Alice Cooper ushers in the start of Halloween season with a return visit to West Yorkshire.

And whilst many arrive at the First Direct Arena bedecked in all manner of costumes, the only legitimate ghoul in attendance is the Hollywood Vampire himself.

Both the opening and the closing band have a couple of things in common this evening. Firstly, both MC50’s Wayne Kramer and Mr Cooper himself are now in their 70s, although based on their energetic stage performances you would struggle to believe it. Secondly, they both cut their teeth in Motor City or Detroit, to the uninitiated.

If you were to look up the term supergroup in the dictionary you might just see a picture or description of MC50. Aside from MC5 founding member Wayne Kramer, the band features a who’s who of ’90s rock legends that includes Kim Thayil from Soundgarden, Brendan Canty from Fugazi and Billy Gould from Faith No More. And in frontman Marcus Durant the band has found a lead singer who has the moves, swagger and even the hairstyle of the late great Rob Tyner.


The group are presently celebrating the landmark 50th anniversary of MC5’s seminal debut/live album. And at the top of the set, the band smashes their way through proto-punk anthems such as the unmistakable Kick Out The Jams, Ramblin Rose and Come Together.

Grasping a Strat which is emblazoned with the Stars and Stripes Kramer attacks his guitar with a windmill like ferocity in a similar manner to The Who’s Pete Townsend.

Whilst the inclusion of Sister Anne also sees another tenuous connection to Mr Cooper, due to Kramer’s recent collaboration on a cover of the song recorded for the Breadcrumbs EP.


A politically tinged airing of Looking At You, which includes a mesmerising twin part guitar solo between Thayil and Kramer closes out the set. Kramer may have been in the game for 50 years plus but even at 71 years out he still kicks out the jams harder than most artists half his age.

Brit rockers The Stranglers sit in the middle of the evening. The band endured some technical issues early in the set resulting in Baz Warne having to entertain the fans with some witty banter for a short while. Despite this, the inclusion of timeless classics such as Golden Brown, Peaches and No More Heroes were enough to make the Leeds crowd forget about their initial gremlins early in their set. Similarly, Jean-Jacques Burnel’s prominent bass lines underpinned the band’s distinctive sound.

When it comes to showmen there are few greater than Alice Cooper. His theatrical brand of shock rock has entertained, influenced and inspired both the public and his peers for decades.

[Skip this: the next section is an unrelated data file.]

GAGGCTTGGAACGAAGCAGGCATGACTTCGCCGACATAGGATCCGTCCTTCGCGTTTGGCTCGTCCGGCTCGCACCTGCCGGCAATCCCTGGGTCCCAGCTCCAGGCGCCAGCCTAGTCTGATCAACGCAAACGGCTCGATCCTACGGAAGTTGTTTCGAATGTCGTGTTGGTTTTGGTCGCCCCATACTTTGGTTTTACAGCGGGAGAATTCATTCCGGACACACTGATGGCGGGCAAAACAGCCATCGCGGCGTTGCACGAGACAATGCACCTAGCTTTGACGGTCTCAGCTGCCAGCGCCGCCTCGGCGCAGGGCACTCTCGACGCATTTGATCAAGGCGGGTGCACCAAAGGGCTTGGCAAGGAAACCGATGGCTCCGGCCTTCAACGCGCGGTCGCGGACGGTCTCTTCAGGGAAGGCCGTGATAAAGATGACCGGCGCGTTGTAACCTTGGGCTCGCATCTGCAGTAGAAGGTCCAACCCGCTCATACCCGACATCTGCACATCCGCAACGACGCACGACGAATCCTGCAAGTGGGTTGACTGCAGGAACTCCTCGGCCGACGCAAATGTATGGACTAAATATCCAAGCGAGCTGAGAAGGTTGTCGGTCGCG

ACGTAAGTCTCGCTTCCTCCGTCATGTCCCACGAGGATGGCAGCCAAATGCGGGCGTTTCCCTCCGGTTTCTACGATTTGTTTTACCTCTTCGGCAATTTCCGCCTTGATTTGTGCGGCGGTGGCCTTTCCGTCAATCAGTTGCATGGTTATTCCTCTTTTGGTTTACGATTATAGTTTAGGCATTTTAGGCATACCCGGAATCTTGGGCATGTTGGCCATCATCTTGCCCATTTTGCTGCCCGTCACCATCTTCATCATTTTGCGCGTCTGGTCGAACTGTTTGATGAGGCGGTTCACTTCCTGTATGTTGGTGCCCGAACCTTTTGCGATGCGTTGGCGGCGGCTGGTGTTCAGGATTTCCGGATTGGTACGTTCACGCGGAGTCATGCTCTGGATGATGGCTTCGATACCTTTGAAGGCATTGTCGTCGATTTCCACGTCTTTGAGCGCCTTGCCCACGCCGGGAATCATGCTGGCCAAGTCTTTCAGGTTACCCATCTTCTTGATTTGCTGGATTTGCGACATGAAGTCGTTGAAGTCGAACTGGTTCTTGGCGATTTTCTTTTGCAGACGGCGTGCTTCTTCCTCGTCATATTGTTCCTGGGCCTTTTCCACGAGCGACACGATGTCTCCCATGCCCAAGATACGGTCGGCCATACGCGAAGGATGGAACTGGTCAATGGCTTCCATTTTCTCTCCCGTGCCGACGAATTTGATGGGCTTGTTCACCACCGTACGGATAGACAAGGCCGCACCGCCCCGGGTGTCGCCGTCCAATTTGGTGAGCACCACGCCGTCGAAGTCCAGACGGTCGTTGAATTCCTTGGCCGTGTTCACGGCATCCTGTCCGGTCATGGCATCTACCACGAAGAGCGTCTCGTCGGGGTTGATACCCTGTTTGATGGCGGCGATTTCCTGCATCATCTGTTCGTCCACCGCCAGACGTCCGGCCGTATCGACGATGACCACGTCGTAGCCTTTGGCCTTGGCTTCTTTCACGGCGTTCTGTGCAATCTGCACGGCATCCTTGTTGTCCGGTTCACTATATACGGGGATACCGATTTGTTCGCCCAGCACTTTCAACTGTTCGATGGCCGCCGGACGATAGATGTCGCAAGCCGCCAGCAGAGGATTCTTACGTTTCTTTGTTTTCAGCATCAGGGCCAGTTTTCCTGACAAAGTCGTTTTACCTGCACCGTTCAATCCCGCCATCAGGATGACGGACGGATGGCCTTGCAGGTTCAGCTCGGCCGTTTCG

But what makes tonight’s show even better is the rich songbook that Cooper has to delve into. And from the top of the set, it’s nothing but back to back classics from Feed My Frankenstein, No More Mr Nice Guy, Bed of Nails through to Raped and Freezin’.


It takes something special to stand out against a legend like Alice Cooper, but each member of this band is a showman or showwoman in their own right. The five-pronged attack is often congregated at the front of the stage. And with their engaging personas, dazzling skills and unrivalled talent each member of the band holds their own throughout.

Asides from Cooper, guitarist Nita Strauss is one of the stars of the show and steals the spotlight mid-set with a cloaked and somewhat blistering guitar solo delivered from a tower elevated above the castle stage set. Nita’s speed, technical execution, and on-stage energy are simply astounding.


Although Alice may have left his former bandmates including Dennis Dunaway, Neal Smith and Michael Bruce behind this time around, classics such as 18 and Billion Dollar Babies are enough to please the old school fans in attendance.

When you go to see Alice Cooper perform it’s almost like you are watching a play, and with each song that unfolds, so too does the next act. And the inclusion of Rose’s on White Lace is a testament to this. Each song in the set and accompanying theatrical routine is choreographed to perfection.

Of course, summer is now just a distant memory, but this evening’s career-spanning set would not be complete without Schools Out.

Tonight’s show is as visually stimulating as it is enjoyable. Armed with an arsenal of props, garish monsters, a sprawling castle of a stage set and backed by a world-class band, a rock show doesn’t get any better than this. Our favourite month of the year simply would not be the same without Alice Cooper.

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